“Very active.”

Jordan Lyles is just one of the holes in the rotation the Rangers need to fill in for 2022 and beyond.

New Rangers general manager Chris Young sparked some optimism yesterday when he said the Rangers were definitely going to be “very active” in the free agency pool this off season.

Suddenly, dreams of Trevor Story at short, Anthony Rizzo at first, Kris Bryant at third, and all sorts of images danced around our heads.

After five losing seasons in a row, the longest in franchise history, the Rangers are going to retool and go out and be competitive. They’re going to sign free agents.

Then the record skipped and reality set in.

Wait, wasn’t Jordan Lyles a free agent signee? And Mike Foltynewicz? And David Dahl? And Charlie Culberson?

Yes, they were. 

Signing a free agent means nothing. When you look around at this team, and all the holes it has in the lineup and the rotation, and you look at the what’s available in the minor leagues, you realize the Rangers absolutely have to sign free agents. Where else are they going to get players to field a team?

So, don’t get your hopes up that the free agents the Rangers sign this offseason offer any more relief than the all the free agents they have signed these past five losing offseasons.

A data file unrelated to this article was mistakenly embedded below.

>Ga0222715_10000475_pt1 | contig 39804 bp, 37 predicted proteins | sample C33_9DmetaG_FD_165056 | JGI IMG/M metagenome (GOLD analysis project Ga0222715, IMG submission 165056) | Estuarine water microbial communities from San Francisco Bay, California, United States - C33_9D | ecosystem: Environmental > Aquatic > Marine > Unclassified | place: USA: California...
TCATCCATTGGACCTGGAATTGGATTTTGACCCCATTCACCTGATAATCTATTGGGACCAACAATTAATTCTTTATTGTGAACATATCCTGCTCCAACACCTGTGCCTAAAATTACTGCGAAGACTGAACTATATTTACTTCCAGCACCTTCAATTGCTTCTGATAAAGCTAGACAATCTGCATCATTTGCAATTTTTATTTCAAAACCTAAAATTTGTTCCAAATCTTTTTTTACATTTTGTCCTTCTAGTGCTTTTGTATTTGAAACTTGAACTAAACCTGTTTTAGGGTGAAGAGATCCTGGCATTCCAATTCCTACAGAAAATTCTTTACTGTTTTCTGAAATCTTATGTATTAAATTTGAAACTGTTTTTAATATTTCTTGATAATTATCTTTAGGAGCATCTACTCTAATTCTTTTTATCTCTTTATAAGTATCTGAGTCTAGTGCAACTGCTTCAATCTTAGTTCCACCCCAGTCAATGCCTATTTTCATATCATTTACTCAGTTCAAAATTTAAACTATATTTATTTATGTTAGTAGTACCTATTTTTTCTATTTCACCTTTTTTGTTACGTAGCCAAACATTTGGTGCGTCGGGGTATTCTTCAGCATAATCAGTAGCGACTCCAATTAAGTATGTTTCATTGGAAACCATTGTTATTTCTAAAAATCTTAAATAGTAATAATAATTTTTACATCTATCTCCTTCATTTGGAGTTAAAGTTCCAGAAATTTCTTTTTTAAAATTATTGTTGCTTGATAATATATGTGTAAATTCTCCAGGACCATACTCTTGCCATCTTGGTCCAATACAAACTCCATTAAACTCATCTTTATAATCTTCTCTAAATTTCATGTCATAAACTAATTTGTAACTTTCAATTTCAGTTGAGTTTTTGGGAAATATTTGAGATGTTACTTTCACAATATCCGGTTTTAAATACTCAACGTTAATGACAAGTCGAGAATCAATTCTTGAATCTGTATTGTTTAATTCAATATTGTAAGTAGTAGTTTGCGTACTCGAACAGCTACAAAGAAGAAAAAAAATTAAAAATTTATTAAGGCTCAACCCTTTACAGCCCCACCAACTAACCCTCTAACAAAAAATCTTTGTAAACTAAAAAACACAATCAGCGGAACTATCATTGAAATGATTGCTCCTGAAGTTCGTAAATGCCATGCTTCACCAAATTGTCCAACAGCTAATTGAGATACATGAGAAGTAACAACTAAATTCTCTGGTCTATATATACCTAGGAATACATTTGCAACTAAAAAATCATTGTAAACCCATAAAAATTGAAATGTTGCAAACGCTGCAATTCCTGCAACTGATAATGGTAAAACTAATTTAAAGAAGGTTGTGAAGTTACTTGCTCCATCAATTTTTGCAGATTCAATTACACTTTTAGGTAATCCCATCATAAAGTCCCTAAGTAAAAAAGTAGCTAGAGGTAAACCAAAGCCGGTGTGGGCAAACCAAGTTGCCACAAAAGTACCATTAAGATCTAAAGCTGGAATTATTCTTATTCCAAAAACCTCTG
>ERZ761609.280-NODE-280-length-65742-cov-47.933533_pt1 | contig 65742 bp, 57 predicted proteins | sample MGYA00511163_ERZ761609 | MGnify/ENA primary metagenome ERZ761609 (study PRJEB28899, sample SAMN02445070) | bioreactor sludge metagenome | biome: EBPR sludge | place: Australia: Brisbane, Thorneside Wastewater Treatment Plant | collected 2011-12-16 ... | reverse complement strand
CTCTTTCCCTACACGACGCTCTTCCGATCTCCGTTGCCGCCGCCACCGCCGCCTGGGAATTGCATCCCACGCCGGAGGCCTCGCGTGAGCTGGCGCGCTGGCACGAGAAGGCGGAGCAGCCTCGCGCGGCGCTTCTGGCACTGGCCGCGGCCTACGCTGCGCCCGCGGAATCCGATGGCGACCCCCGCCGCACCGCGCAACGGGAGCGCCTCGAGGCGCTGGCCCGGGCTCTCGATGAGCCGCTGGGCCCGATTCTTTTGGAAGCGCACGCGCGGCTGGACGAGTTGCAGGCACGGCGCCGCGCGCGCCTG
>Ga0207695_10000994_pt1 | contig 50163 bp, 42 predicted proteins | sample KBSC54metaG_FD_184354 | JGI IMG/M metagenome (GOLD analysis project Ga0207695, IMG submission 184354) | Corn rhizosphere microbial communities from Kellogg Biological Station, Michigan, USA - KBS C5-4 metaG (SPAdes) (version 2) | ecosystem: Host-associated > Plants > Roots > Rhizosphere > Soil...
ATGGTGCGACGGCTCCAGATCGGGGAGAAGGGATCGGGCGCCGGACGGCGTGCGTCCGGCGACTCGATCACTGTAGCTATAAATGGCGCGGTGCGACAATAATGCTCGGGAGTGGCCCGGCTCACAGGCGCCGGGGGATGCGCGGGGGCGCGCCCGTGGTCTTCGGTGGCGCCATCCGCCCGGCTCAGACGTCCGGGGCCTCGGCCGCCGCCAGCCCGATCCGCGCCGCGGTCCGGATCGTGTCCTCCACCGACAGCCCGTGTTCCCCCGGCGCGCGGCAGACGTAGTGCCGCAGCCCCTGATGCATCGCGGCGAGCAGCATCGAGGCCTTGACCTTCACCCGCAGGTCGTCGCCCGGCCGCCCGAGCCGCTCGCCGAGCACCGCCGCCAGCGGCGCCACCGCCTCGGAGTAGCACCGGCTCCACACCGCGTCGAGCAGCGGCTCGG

Low end placeholder free agents to plug in holes are what to expect. Why would they go out and splurge on a quality free agent when this team has no hopes of competing for a number of years?

Yes, it would be great to give Rangers fans someone to root for. But that’s not how this franchise operates. 

The team has just $28 million dollars committed in salaries for 2022: Arihara $3.6 million; Jose Leclerc, $5.2 million; Rougned Odor, $12.3 million; and Elvis Andrus $7.3 million.

The only money on the books for 2023 is $6 million for Jose Leclerc.

This team is flush with cash. And devoid of talent. 

It will be an interesting offseason.